Dr. Stanley Tennant.  Dr. Tennant has served as a director of our company since December 2010.  Since 1983, Dr. Tennant has been a cardiologist in Greensboro, NC.  He graduated from Wake Forest University School of Medicine in 1978 and completed postgraduatetraining in Internal Medicine and Cardiology at Vanderbilt University in 1983.  Dr.  Tennant’s practical experience in the healthcare field led to the Board’s conclusion that he should serve as a director of our company.

 

Dr. Rodney S.  Markin.  Dr. Markin has been a director of our company since February 2014.  Dr.  Markin is Chief Technology Officer and Associate Vice Chancellor for Business Development at the University of Nebraska Medical Center and a Professor of Pathology and Microbiology; David T.  Purtilo Distinguished Professor Pathology and Microbiology and Courtesy Professor of Surgery.  Dr.  Markin is also a director on the Board of Children’s Hospital and Medical Center Foundation and on the Board of Trustees for Keck Graduate Institute and on the Board of the Make-A-Wish Foundation.  The Board selected Dr. Markin to serve as a director because he has valuable executive experience in the healthcare business.

 

Carl Feldbaum.  Carl Feldbaum has been a director of our company since December 2014.  Mr. Feldbaum has been a director of Exelixis, Inc. since February 2007 and serves as a member of the Nominating and Governance Committee.  In addition, Mr. Feldbaum is a member of the board of directors of Actelion, Ltd. and serves as Chairman of its Nominating and Governance Committee.  Mr. Feldbaum previously served as a member of the board of directors of Connetics Corporation from 2005 until its acquisition by Stiefel Laboratories, Inc. in 2006.  Mr. Feldbaum is a member of the board of directors of BIO Ventures for Global Health, a non-profit organization, where he has served as a member of the board of directors since its inception in 2004.  Mr.  Feldbaum is interim Chair and a member of the Board of the Life Sciences Foundation, a non-profit based in Oakland, California.  Mr. Feldbaum is president emeritus of the Biotechnology Industry Organization (BIO), which represents more than 1,000

 

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biotechnology companies, academic institutions and state biotechnology centers internationally.  Mr. Feldbaum served as president of BIO from 1993 until his retirement in 2005.  Prior to joining BIO, Mr. Feldbaum was chief of staff to Senator Arlen Specter of Pennsylvania.  He also was president and founder of Palomar Corporation, a national security “think tank” in Washington, D.C.  Before founding Palomar Corporation, Mr. Feldbaum was Assistant to the Secretary of Energy and served as the Inspector General for defense intelligence in the U.S. Department of Defense.  Mr. Feldbaum received an A.B. in Biology from Princeton University and his J.D. from the University of Pennsylvania Law School.  Mr. Feldbaum’s knowledge and experience with respect to the biotechnology, pharmaceutical and healthcare industries, his broad leadership experience resulting from service on various boards and as an executive officer and his knowledge and experience with policymaking, regulatory issues and other governmental matters qualifies him to serve as a director of our company.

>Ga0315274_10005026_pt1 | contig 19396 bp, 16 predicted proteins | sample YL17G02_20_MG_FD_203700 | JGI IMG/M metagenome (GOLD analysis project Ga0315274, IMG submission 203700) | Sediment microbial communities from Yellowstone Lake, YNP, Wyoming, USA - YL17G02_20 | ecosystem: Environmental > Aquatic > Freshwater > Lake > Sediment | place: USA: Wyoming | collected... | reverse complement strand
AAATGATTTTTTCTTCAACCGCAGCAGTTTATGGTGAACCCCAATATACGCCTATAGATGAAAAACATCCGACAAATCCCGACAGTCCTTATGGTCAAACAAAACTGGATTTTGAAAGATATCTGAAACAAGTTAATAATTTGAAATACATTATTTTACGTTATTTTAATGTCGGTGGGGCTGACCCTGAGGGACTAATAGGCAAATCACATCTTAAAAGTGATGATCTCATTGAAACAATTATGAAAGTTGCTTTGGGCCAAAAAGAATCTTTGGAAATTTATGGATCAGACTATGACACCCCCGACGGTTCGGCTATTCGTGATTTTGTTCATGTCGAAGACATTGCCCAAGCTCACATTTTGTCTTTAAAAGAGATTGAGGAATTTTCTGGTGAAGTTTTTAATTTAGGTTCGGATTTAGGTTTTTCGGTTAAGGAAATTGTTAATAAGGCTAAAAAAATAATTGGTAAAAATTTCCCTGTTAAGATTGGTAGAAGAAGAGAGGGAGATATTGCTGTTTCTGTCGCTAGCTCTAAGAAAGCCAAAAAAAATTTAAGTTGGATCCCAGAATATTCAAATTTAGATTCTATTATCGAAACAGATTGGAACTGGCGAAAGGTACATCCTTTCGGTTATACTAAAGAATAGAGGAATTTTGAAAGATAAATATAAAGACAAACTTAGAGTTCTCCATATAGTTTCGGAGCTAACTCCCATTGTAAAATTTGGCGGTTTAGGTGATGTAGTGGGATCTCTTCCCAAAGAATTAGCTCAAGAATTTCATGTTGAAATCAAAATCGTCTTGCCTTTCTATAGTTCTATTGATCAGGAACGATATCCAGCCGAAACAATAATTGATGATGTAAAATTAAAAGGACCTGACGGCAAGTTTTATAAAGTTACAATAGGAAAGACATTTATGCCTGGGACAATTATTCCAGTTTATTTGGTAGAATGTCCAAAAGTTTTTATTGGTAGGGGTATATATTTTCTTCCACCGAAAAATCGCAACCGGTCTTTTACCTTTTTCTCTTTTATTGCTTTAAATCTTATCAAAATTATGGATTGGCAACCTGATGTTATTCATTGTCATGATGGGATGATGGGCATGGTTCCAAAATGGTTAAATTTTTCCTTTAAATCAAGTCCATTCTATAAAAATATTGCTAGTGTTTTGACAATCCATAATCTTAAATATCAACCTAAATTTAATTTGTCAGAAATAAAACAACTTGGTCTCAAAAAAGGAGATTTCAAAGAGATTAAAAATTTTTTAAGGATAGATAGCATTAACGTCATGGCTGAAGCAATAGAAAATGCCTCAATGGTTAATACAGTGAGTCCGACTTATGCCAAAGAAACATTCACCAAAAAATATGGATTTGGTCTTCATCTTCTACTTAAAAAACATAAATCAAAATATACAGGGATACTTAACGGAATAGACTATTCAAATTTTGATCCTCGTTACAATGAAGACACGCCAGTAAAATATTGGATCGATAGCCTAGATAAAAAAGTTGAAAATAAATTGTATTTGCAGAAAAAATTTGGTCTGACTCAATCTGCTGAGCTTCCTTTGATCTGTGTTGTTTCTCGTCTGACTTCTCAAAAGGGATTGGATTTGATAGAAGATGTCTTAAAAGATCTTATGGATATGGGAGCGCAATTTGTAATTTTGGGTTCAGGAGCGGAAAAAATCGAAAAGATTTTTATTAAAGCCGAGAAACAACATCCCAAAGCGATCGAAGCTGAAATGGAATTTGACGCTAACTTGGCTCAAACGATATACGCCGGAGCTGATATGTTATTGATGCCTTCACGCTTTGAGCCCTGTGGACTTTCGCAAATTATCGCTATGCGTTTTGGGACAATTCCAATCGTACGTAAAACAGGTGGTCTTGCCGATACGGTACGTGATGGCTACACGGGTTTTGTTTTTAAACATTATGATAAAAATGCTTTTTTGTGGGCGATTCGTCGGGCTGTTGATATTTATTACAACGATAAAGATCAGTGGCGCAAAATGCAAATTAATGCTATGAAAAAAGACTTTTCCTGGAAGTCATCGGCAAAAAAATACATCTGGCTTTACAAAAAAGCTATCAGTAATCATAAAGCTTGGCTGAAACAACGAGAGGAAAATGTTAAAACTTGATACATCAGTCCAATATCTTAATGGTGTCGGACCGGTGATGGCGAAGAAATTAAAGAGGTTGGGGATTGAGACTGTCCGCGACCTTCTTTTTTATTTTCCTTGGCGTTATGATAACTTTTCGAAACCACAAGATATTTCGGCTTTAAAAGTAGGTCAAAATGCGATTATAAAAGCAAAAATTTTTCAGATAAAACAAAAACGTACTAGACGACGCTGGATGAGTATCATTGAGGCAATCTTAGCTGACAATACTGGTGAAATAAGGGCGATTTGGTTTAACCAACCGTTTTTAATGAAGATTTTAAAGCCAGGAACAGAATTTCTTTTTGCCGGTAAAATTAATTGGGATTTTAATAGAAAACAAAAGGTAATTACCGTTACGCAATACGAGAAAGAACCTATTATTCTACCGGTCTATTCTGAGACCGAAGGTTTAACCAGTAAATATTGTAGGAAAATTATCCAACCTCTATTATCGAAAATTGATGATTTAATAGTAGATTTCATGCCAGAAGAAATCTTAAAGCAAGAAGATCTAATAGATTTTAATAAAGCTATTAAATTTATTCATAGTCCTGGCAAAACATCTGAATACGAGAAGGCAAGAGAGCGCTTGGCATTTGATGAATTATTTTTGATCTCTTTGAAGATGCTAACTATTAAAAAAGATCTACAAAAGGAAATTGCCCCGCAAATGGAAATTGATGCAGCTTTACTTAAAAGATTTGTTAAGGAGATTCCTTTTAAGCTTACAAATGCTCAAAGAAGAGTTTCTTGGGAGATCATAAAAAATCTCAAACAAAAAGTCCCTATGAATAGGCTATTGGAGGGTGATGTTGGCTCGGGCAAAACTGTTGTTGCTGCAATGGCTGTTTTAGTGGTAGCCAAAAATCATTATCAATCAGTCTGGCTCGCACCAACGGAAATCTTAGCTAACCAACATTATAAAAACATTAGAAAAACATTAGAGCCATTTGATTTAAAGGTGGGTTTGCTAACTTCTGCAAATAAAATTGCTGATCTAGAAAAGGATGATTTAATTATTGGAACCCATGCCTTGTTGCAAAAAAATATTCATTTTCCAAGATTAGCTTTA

Family Relationships

 

None.

 

Involvement in Certain Legal Proceedings

 

To our knowledge, during the last eleven years, none of our directors, executive officers (including those of our subsidiaries), promoters or control persons have:

 

·                                     had a bankruptcy petition filed by or against any business of which such person was a general partner or executive officer either at the time of the bankruptcy or within two years prior to that time;

 

·                                     been convicted in a criminal proceeding or been subject to a pending criminal proceeding, excluding traffic violations and other minor offenses;

 

·                                     been subject to any order, judgment or decree, not subsequently reversed, suspended or vacated, of any court of competent jurisdiction, permanently or temporarily enjoining, barring, suspending or otherwise limiting his involvement in any type of business, securities or banking activities;

 

·                                     been found by a court of competent jurisdiction (in a civil action), the Securities and Exchange Commission, or SEC, or the Commodities Futures Trading Commission to have violated a federal or state securities or commodities law, and the judgment has not been reversed, suspended or vacated; and